South Carolina capital’s mayor mandates masks in schools
COLUMBIA, S.C. (AP) — The mayor of South Carolina’s capital city has mandated the use of masks in city schools where some students are too young to be vaccinated against the coronavirus, a move he says will protect vaccine-ineligible children amid the pandemic’s resurgence.
“What we’re facing right now with the rise of the delta variant is a pandemic of the unvaccinated,” Columbia Mayor Steve Benjamin told The Associated Press on Wednesday, ahead of a news conference to discuss his plans. “Adults can make decisions for themselves. ... Children do not have that ability or autonomy, and its important that we do what we should do, as a mature, compassionate, civilized society, and provide for our children.”
The effort — which requires face coverings for children between ages two and 14, as well as faculty, staff and visitors in the city’s schools and day cares, both public and private — puts Benjamin, a Democrat, at odds with Republican Gov. Henry McMaster as well as the GOP-controlled Legislature, which recently barred such policies for all public schools.
“The challenge is that our babies are unvaccinated,” Benjamin, currently in his third and final term as Columbia mayor and among South Carolina’s most notable Democrats, said during a City Council meeting Tuesday.
“If we as a community are not willing to do what is necessary to keep them safe and keep them alive, then that is indeed a statement on who we are as a people,” he added.
Disagreements over the school masking issue have been percolating as districts and colleges plan to head back to classes this fall.
On July 1, a budget proviso took effect explicitly prohibiting educational institutions from using public funds to enact their own mask mandates. Tuesday, the University of South Carolina reversed its requirement that students and staff be masked indoors on campus after Attorney General Alan Wilson weighed in on that proposal, saying that the proviso — while “inartfully worded” — made the mandate illegal.
Noting that the proviso forbids a school mask mandate, the state Department of Health and Environmental Control said last month that it “strongly recommends mask use for all people when indoors in school settings, especially when physical distancing is not possible.” State Education Department officials have noted publicly that they couldn’t follow updated federal guidance recommending masks in schools.
McMaster — who, earlier this year, called it “the height of ridiculosity” for a school district to require a mask over any parent’s wishes that their child go without one — has applauded that measure, acknowledging the dangers posed by the delta variant but saying “shutting our state down, closing schools and mandating masks is not the answer. Personal responsibility is.”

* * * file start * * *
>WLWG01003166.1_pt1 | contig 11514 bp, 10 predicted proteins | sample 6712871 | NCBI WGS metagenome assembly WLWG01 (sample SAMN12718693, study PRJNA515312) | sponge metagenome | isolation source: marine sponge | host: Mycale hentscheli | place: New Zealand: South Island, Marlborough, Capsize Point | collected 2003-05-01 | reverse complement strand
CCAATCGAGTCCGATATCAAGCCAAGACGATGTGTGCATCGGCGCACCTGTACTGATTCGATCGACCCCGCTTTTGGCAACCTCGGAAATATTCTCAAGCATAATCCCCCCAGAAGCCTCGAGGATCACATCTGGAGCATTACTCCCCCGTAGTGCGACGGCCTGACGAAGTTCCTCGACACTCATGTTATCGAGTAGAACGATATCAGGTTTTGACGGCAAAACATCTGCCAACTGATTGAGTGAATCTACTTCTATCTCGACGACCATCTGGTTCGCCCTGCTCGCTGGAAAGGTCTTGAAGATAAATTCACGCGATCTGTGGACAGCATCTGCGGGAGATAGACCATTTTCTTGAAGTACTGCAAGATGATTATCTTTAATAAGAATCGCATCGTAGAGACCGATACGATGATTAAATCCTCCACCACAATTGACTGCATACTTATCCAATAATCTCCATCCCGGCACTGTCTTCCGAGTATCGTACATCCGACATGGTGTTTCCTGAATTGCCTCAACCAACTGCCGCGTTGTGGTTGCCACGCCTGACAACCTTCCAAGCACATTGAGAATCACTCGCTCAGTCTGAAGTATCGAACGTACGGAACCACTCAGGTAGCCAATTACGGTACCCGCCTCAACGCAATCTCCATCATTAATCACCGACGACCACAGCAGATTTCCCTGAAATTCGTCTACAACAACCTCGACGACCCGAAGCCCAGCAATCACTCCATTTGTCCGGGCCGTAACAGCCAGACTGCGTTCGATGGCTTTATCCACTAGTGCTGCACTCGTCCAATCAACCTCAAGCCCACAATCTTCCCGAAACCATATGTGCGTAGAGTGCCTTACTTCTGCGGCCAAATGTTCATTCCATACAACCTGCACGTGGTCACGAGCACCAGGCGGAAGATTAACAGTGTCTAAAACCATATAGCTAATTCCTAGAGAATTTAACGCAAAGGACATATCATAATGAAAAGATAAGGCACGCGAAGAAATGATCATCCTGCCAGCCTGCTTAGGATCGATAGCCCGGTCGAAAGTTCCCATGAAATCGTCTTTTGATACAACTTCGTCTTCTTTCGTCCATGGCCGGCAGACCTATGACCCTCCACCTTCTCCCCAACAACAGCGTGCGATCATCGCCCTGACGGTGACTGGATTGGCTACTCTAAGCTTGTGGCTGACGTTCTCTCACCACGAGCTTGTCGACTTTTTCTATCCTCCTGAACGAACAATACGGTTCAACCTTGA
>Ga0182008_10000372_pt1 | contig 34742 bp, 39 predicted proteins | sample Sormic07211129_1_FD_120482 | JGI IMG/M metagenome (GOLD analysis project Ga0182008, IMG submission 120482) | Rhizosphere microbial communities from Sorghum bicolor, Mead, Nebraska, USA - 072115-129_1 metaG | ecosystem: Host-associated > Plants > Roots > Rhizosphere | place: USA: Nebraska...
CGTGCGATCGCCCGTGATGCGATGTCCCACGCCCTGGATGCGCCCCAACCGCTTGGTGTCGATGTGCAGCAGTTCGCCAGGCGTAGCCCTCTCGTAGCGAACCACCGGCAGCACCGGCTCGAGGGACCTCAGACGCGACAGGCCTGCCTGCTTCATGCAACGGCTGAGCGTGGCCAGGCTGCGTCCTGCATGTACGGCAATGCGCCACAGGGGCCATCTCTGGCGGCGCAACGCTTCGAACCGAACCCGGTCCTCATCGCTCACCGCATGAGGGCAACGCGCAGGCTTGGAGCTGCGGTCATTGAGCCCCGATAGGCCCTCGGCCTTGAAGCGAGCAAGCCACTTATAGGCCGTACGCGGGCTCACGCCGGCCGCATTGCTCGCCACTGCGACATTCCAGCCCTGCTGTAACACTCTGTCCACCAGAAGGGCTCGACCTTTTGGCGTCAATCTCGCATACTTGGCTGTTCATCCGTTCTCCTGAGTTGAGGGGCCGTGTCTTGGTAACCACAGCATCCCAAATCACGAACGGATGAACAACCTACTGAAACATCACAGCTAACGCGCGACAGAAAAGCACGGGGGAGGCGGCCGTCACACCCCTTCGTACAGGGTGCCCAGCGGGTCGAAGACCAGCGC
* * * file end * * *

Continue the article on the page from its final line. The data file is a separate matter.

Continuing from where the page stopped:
Benjamin, who is also an attorney, said Wednesday that he felt he had the legal authority to implement the policy, which he said City Council members would consider at a meeting Thursday.
Saying he had fielded bipartisan support for his actions, Benjamin noted that he hoped to avoid a lawsuit, adding that he felt the mandate didn’t violate state law because he planned to use city, and not state, funds to provide masks to the city’s schools.
“All the masks that we are mandating people to use, we will provide, as a city, to the schools,” said Benjamin, adding that he had discussed the measure with Wilson before announcing it. “It is not affected by the budget proviso at all.”
Wilson’s office did not immediately return a message seeking comment Wednesday.
Vaccination rates in South Carolina have been among the lowest in the country, with just under 45% of eligible residents fully dosed, according to data updated Saturday by state health officials.
New COVID-19 cases have been on the rise in South Carolina, with the average number doubling in the past two weeks to more than 400 cases a day amid no signs of slowing down, according to state health officials.
During an event Monday promoting vaccination, Dr. Anna-Kathryn Rye Burch, a pediatric infectious disease specialist, said Prisma Health Children’s Hospital in Columbia is “at capacity almost every day” as the pandemic resurges.
“Our ICU is full of children with respiratory viruses, and some of those are COVID,” she said.
Given those escalating numbers, Benjamin stressed what he saw as the need to take whatever measures necessary to safeguard children too young to receive vaccines.
“The most important thing that we can do is provide for the safety of our children,” Benjamin told AP on Wednesday. “We need to decisively act to provide and protect them.”
Meg Kinnard can be reached at http://twitter.com/MegKinnardAP.